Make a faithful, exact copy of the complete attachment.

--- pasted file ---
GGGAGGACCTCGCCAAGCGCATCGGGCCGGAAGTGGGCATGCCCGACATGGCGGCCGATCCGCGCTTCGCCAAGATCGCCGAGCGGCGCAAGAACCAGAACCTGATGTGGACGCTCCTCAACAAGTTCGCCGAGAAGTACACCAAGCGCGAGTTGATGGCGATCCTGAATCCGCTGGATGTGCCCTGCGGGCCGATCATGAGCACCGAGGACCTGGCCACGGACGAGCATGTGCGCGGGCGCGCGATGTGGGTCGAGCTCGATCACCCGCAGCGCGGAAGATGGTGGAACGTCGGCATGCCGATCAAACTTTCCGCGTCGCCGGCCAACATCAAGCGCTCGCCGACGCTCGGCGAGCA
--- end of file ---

GGGAGGACCTCGCCAAGCGCATCGGGCCGGAAGTGGGCATGCCCGACATGGCGGCCGATCCGCGCTTCGCCAAGATCGCCGAGCGGCGCAAGAACCAGAACCTGATGTGGACGCTCCTCAACAAGTTCGCCGAGAAGTACACCAAGCGCGAGTTGATGGCGATCCTGAATCCGCTGGATGTGCCCTGCGGGCCGATCATGAGCACCGAGGACCTGGCCACGGACGAGCATGTGCGCGGGCGCGCGATGTGGGTCGAGCTCGATCACCCGCAGCGCGGAAGATGGTGGAACGTCGGCATGCCGATCAAACTTTCCGCGTCGCCGGCCAACATCAAGCGCTCGCCGACGCTCGGCGAGCA